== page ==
Tuesday Feb 12, 201312:21 AM GMT
Cardinal Mahony to vote on new pope
Tue Feb 12, 2013 12:16AM
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Los Angeles Cardinal Roger Mahony will be among those traveling to Rome next month to participate in a papal conclave to elect a successor to retiring Pope Benedict XVI.


The 210-member College of Cardinals elects the pope, but only those under age 80 can participate in the secret election.


"Surely one of his great legacies will be a continuing emphasis on the need for all Catholics to exercise their role as evangelizers in the world," the 78-year-old cardinal said in a statement. "His focus upon the new evangelization will continue to enliven all disciples of Jesus."


As a member of the College of Cardinals, Mahony recalled the April 2005 conclave in which he helped elect the German-born pope.


"I recall so clearly his words when he told the cardinals that he was choosing the name Benedict because of his fondness for the prayerfulness and the Rule of St. Benedict, and also because Pope Benedict XV served during a time of turmoil and wars across the world," Mahony said.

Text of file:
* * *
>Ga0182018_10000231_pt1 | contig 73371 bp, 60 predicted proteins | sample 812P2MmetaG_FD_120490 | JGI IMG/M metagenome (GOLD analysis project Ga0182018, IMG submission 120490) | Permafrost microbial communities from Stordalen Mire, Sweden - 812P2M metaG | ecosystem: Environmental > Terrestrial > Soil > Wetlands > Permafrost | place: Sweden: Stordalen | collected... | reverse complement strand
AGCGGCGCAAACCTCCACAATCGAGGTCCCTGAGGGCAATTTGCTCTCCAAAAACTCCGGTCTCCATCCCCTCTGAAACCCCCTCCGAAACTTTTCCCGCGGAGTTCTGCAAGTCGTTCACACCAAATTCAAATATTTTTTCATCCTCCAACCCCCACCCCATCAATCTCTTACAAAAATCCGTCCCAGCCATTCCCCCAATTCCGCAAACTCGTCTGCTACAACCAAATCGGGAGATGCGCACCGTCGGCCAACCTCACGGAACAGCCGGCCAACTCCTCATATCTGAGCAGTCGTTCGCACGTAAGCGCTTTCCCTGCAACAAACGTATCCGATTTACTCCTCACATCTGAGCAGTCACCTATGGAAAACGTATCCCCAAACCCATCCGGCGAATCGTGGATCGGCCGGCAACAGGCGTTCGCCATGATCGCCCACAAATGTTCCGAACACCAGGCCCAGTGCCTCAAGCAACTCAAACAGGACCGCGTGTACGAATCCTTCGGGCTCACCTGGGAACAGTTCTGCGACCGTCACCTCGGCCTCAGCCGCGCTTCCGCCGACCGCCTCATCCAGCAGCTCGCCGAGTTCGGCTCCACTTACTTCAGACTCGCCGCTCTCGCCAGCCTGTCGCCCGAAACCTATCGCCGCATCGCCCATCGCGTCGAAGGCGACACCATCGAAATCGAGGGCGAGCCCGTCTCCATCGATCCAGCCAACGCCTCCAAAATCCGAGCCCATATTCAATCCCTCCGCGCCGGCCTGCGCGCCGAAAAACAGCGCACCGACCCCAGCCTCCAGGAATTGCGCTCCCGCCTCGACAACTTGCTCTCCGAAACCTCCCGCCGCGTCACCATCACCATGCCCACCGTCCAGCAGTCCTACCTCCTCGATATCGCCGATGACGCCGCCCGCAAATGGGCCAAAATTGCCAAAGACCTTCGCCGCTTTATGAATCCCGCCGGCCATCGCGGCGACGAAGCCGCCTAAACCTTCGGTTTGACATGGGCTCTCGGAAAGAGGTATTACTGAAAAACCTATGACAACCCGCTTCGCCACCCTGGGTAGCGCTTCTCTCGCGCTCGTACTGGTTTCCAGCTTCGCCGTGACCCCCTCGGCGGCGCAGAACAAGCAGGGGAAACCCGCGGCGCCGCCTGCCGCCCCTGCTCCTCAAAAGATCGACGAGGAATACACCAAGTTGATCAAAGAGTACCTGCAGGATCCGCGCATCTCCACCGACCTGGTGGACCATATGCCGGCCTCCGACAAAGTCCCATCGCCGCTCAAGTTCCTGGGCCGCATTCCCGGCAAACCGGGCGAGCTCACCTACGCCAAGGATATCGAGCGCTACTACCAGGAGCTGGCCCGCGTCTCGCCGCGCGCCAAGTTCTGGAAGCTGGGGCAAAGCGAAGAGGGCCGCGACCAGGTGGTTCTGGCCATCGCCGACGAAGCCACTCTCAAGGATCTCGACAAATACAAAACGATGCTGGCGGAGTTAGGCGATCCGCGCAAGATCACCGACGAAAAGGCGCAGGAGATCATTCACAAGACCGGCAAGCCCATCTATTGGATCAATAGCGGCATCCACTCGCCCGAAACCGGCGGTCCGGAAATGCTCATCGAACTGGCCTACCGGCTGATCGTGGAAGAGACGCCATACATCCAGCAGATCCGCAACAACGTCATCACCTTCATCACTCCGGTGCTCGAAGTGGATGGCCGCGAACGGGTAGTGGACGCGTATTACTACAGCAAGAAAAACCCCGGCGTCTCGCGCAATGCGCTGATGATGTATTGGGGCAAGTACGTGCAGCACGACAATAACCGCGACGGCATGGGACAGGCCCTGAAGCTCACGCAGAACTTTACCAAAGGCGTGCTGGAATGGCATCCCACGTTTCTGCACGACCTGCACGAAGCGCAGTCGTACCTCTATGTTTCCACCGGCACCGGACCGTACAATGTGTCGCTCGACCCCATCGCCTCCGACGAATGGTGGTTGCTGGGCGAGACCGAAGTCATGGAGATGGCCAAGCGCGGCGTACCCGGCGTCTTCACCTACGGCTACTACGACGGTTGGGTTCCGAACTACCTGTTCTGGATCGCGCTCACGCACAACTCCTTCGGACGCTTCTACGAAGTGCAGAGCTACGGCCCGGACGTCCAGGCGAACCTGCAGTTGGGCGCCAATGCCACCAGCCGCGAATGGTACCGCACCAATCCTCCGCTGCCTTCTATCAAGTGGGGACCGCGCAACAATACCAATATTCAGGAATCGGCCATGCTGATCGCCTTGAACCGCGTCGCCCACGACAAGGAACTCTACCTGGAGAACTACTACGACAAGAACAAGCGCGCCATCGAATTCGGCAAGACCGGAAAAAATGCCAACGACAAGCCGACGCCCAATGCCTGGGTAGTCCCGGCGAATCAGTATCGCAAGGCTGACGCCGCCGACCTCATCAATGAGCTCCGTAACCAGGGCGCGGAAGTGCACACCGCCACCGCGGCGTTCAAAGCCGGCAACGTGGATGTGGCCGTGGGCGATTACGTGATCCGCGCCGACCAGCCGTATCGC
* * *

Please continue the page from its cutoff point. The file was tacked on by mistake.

The previous Pope Benedict served from 1914-20.


The current pope, who cited failing strength of mind and body, would become the first head of the Roman Catholic Church to resign from the lifelong appointment in about 600 years. He appointed 67 of the 118 cardinals who will pick a successor, who needs two-thirds approval to be elected pope.


Mahony said he looked forward to thanking the pope in person "and to participate in the conclave to elect his successor." Daily News




Last month, previously secret church files revealed Mahony and other archdiocese leaders had shielded priests suspected of abusing children, kept parishioners in the dark and failed to call police about sex crimes against minors. The Republic


Los Angeles Archbishop Jose Gomez on Jan. 31 announced dramatic actions in response to the priest abuse scandal, saying that Cardinal Roger Mahony would be stripped of public duties. LA Times


On the same day, the Roman Catholic Archdiocese of Los Angeles released 12,000 pages of internal files on priests accused of sexually abusing children. NY Times


Gomez said in a statement that Mahony -- who led the L.A. archdiocese from 1985 to 2011 -- "will no longer have any administrative or public duties." LA Times


Mahony's reputation was tainted by the abuse scandal that resulted in a record $600 million payout to more than 500 plaintiffs who sued the church over abuse. The Republic



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